Bradder's had kindly offered to take me over to the KGV where he'd bagged the female Scaup, which I need for the PLL (Pointless London List), on the way we dipped the Garganey at the Ingrebourne, but had ticked off the Red-crested Pochard on the Berwick Res. Just entering the North circular round about, I read out a tweet from Shaun. Red-throated Diver, Rainham. No choice really, we turned back to the east. An RTD is pretty mega anywhere in London, especially on the river. this one was apparently close to the shore in Aveley Bay (that should have started alarm bells ringing). After spending 5 hours for a minutes view of an RTD just the other week one pops up ("showing well") at the second patch.
It soon became clear that this was a sorry looking diver, oiled on cheek and round the vent and when it rose up out of the water to try and flap its wings they looked like old rags. I have not felt this hopeless and sad for another creature in a long time (Little Swift day springs to mind), it was quite clearly on its way out. It dragged itself on to the mud on a couple of occasions, which inadvertently might have helped clean some of the oil off, but all in all the prognosis was not good. In preening it would have swallowed oil which would be then burning away at its insides, while it's water proofing would have been compromised to the extent that hypothermia would be inevitable. I tried calling the RSPCA, but there nearest branch was in Camberwell and it was closed. They would have needed a boat anyway. We watched as it floated around the bend in the river, all joy evaporated.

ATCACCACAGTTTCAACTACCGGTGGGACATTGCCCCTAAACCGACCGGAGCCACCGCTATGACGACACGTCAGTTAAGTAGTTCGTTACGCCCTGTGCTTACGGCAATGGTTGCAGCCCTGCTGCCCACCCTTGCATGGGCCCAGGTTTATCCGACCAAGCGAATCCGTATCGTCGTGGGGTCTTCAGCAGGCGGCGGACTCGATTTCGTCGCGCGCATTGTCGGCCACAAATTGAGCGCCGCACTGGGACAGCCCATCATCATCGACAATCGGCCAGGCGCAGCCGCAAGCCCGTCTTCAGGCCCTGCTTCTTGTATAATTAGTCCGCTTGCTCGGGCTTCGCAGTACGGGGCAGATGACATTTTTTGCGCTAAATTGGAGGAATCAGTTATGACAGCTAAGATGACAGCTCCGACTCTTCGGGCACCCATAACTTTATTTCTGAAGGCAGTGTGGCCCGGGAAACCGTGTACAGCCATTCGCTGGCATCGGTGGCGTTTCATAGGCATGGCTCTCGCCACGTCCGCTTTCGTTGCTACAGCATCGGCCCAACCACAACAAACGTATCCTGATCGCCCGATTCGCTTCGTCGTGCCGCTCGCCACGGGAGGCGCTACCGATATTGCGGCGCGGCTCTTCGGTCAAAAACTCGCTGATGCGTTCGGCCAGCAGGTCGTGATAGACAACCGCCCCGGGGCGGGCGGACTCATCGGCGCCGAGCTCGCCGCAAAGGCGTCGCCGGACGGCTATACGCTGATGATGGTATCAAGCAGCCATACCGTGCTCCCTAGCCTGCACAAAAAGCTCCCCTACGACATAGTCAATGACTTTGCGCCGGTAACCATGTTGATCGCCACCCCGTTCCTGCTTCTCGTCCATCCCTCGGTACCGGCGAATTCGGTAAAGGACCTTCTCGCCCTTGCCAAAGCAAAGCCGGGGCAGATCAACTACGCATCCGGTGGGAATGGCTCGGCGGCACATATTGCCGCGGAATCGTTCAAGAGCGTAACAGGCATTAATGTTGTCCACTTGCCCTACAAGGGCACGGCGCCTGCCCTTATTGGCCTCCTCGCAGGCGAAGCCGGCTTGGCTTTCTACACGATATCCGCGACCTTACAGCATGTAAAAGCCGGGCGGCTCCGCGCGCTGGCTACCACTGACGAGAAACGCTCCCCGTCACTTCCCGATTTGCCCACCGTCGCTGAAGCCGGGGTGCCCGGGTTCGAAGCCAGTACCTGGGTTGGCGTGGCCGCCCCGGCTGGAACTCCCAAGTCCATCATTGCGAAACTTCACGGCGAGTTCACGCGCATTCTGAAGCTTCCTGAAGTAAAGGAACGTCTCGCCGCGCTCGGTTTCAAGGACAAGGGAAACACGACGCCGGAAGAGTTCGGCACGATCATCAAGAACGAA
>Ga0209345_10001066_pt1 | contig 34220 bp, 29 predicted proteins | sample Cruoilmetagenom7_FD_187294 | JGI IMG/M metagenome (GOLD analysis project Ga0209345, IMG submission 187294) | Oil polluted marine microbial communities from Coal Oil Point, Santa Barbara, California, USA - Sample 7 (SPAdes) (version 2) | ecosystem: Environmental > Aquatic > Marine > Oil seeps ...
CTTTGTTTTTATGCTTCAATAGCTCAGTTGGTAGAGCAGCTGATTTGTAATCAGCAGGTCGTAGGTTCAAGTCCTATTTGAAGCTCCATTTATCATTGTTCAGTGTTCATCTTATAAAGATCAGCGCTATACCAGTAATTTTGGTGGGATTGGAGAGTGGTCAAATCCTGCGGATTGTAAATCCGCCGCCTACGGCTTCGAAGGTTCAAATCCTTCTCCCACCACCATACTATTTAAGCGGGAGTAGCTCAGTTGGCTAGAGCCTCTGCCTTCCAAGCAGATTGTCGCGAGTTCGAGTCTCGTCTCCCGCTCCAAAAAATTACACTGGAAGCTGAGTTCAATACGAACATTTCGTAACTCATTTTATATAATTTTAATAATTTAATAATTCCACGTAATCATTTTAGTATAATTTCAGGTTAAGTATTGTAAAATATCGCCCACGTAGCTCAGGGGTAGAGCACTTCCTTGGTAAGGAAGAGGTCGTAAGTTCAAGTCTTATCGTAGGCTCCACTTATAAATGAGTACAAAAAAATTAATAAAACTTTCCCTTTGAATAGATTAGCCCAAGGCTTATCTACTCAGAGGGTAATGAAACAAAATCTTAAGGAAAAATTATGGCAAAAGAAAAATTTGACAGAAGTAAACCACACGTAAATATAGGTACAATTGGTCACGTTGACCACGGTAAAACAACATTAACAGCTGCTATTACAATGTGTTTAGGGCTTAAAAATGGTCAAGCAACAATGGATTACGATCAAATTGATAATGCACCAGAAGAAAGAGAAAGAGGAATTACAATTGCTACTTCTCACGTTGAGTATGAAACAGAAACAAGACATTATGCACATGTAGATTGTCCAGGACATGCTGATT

News though a few days later of another diver, apparently less oiled, around Putney could mean it made a bit of a recovery, or, hopefully not, a second bird damaged by our complete disregard for our environment. Here's hoping it and the Rainham bird are the same and it might yet survive, or at least get the care and attention it needs.
On Tuesday I made the tortuous journey to a park in south London where a Ring-billed Gull was meant to have been seen, whether it had or not I have no idea. It took me so long to get there I had 10 minutes to hoof it round the rather attractive little park, it has to be said, and only got this 1st winter Common Gull for my efforts. The Collins highlights the problem of ID at this stage of the alike species. A stout bill and and pale fringes to wing feathers were the helpful annotations. Mine unfortunately showed a bill that was just not stout enough. Unless I am completely wrong again!
Above g(grrr)ull at Beckenham
Above 1st winter Common Gull, Wanstead
Missed a Mandarin there too.
So now a third of the way through the year I am currently 22 behind Mr Connor, thanks to a Willow Warbler and Swallow on the patch this morning. He managed 25 new birds in April, so far I've racked up 7. Some work needed I think.